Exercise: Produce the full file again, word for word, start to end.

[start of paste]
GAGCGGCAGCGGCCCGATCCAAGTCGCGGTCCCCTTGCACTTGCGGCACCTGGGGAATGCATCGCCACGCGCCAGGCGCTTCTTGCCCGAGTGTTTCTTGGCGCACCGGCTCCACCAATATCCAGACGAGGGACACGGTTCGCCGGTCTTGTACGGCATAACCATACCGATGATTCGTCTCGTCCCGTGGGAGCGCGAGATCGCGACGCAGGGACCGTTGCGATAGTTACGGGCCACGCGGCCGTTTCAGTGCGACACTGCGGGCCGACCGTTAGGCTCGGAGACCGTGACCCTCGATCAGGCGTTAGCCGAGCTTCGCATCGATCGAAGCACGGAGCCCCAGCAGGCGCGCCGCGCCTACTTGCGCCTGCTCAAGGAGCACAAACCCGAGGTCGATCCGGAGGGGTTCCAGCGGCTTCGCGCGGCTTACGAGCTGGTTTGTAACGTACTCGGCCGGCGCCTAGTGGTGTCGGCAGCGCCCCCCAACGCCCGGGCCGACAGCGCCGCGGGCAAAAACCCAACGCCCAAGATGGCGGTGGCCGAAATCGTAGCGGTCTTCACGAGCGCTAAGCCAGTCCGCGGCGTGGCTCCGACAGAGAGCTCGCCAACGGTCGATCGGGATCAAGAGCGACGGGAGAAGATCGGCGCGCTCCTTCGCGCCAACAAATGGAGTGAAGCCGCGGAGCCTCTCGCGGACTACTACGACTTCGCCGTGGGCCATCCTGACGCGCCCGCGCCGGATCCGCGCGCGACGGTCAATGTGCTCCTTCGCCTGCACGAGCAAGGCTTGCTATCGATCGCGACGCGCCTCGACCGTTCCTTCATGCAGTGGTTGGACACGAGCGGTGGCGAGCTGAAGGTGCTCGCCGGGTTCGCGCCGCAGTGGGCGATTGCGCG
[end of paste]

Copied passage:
GAGCGGCAGCGGCCCGATCCAAGTCGCGGTCCCCTTGCACTTGCGGCACCTGGGGAATGCATCGCCACGCGCCAGGCGCTTCTTGCCCGAGTGTTTCTTGGCGCACCGGCTCCACCAATATCCAGACGAGGGACACGGTTCGCCGGTCTTGTACGGCATAACCATACCGATGATTCGTCTCGTCCCGTGGGAGCGCGAGATCGCGACGCAGGGACCGTTGCGATAGTTACGGGCCACGCGGCCGTTTCAGTGCGACACTGCGGGCCGACCGTTAGGCTCGGAGACCGTGACCCTCGATCAGGCGTTAGCCGAGCTTCGCATCGATCGAAGCACGGAGCCCCAGCAGGCGCGCCGCGCCTACTTGCGCCTGCTCAAGGAGCACAAACCCGAGGTCGATCCGGAGGGGTTCCAGCGGCTTCGCGCGGCTTACGAGCTGGTTTGTAACGTACTCGGCCGGCGCCTAGTGGTGTCGGCAGCGCCCCCCAACGCCCGGGCCGACAGCGCCGCGGGCAAAAACCCAACGCCCAAGATGGCGGTGGCCGAAATCGTAGCGGTCTTCACGAGCGCTAAGCCAGTCCGCGGCGTGGCTCCGACAGAGAGCTCGCCAACGGTCGATCGGGATCAAGAGCGACGGGAGAAGATCGGCGCGCTCCTTCGCGCCAACAAATGGAGTGAAGCCGCGGAGCCTCTCGCGGACTACTACGACTTCGCCGTGGGCCATCCTGACGCGCCCGCGCCGGATCCGCGCGCGACGGTCAATGTGCTCCTTCGCCTGCACGAGCAAGGCTTGCTATCGATCGCGACGCGCCTCGACCGTTCCTTCATGCAGTGGTTGGACACGAGCGGTGGCGAGCTGAAGGTGCTCGCCGGGTTCGCGCCGCAGTGGGCGATTGCGCG